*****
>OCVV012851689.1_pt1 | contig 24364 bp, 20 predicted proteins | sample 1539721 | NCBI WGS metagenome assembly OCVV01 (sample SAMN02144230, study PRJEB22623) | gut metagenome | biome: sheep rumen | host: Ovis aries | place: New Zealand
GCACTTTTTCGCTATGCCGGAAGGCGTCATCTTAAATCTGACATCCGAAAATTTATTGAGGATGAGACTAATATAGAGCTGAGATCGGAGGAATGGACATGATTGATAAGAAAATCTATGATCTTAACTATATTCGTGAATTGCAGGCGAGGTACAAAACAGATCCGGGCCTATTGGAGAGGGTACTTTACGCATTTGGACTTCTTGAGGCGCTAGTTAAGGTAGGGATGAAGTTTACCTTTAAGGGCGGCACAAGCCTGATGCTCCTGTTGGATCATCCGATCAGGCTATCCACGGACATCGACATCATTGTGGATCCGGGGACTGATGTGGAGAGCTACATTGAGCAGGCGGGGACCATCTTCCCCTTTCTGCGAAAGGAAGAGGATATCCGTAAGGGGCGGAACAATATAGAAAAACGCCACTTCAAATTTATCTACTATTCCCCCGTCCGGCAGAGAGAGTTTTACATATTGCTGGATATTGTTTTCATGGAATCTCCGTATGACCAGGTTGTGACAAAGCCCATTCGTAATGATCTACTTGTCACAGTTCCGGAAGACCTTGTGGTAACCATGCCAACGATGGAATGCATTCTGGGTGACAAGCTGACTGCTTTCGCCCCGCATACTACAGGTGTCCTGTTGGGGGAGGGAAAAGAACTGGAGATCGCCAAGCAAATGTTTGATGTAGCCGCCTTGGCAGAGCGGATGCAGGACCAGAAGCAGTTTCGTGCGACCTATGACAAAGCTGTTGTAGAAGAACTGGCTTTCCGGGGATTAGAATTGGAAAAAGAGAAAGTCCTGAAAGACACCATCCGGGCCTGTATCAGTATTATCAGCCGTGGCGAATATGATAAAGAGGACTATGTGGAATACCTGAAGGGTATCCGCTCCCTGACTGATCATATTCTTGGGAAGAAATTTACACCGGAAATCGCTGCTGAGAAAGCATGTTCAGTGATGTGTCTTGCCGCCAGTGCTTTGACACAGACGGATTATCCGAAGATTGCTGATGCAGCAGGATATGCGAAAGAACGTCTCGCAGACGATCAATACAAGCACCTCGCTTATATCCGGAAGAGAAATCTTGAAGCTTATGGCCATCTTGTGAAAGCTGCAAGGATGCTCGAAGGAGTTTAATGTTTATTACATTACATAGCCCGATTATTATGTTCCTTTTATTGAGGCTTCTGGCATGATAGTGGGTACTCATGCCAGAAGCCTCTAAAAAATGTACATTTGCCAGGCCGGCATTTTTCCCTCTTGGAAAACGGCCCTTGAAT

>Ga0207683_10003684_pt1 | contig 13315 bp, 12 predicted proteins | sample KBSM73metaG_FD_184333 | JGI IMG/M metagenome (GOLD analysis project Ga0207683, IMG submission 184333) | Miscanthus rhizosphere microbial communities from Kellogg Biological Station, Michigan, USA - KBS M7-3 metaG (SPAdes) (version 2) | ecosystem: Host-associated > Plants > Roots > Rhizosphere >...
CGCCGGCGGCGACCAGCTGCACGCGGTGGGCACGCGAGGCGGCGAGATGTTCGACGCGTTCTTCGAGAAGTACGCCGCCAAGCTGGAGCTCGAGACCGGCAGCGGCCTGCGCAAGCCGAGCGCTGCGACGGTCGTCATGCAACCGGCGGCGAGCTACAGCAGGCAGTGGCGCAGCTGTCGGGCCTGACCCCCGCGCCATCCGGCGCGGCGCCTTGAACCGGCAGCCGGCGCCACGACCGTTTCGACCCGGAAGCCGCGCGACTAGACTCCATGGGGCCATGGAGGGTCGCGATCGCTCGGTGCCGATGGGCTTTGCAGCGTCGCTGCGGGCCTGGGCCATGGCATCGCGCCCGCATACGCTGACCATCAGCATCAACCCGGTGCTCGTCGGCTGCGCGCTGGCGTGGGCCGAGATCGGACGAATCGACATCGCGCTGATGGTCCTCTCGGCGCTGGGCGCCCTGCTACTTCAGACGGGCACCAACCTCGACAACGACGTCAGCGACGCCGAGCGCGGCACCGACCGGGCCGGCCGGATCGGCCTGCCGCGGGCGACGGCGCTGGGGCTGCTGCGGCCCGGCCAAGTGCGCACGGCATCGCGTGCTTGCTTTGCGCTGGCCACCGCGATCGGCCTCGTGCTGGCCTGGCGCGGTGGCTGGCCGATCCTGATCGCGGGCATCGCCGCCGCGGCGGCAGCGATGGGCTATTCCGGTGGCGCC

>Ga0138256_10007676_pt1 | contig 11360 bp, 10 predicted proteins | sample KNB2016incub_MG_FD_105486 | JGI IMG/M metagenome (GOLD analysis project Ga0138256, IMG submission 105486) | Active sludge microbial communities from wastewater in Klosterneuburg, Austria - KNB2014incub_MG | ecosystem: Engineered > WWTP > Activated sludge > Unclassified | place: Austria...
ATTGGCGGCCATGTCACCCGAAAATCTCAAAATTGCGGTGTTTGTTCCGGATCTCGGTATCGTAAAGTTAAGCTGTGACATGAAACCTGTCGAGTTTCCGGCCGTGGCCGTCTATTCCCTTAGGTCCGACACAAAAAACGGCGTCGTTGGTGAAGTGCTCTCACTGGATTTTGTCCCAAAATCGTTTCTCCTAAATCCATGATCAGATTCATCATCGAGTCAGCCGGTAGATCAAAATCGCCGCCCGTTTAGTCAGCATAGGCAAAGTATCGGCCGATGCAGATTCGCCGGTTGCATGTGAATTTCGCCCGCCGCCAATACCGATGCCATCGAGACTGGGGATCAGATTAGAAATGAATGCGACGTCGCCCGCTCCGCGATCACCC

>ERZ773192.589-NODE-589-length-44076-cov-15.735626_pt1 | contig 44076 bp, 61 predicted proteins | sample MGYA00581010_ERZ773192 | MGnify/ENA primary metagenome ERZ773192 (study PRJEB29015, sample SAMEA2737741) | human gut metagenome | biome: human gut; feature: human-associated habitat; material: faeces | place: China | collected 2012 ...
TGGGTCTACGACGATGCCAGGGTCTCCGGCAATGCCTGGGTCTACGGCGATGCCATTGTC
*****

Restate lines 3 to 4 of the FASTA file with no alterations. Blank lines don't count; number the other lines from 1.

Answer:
>Ga0207683_10003684_pt1 | contig 13315 bp, 12 predicted proteins | sample KBSM73metaG_FD_184333 | JGI IMG/M metagenome (GOLD analysis project Ga0207683, IMG submission 184333) | Miscanthus rhizosphere microbial communities from Kellogg Biological Station, Michigan, USA - KBS M7-3 metaG (SPAdes) (version 2) | ecosystem: Host-associated > Plants > Roots > Rhizosphere >...
CGCCGGCGGCGACCAGCTGCACGCGGTGGGCACGCGAGGCGGCGAGATGTTCGACGCGTTCTTCGAGAAGTACGCCGCCAAGCTGGAGCTCGAGACCGGCAGCGGCCTGCGCAAGCCGAGCGCTGCGACGGTCGTCATGCAACCGGCGGCGAGCTACAGCAGGCAGTGGCGCAGCTGTCGGGCCTGACCCCCGCGCCATCCGGCGCGGCGCCTTGAACCGGCAGCCGGCGCCACGACCGTTTCGACCCGGAAGCCGCGCGACTAGACTCCATGGGGCCATGGAGGGTCGCGATCGCTCGGTGCCGATGGGCTTTGCAGCGTCGCTGCGGGCCTGGGCCATGGCATCGCGCCCGCATACGCTGACCATCAGCATCAACCCGGTGCTCGTCGGCTGCGCGCTGGCGTGGGCCGAGATCGGACGAATCGACATCGCGCTGATGGTCCTCTCGGCGCTGGGCGCCCTGCTACTTCAGACGGGCACCAACCTCGACAACGACGTCAGCGACGCCGAGCGCGGCACCGACCGGGCCGGCCGGATCGGCCTGCCGCGGGCGACGGCGCTGGGGCTGCTGCGGCCCGGCCAAGTGCGCACGGCATCGCGTGCTTGCTTTGCGCTGGCCACCGCGATCGGCCTCGTGCTGGCCTGGCGCGGTGGCTGGCCGATCCTGATCGCGGGCATCGCCGCCGCGGCGGCAGCGATGGGCTATTCCGGTGGCGCC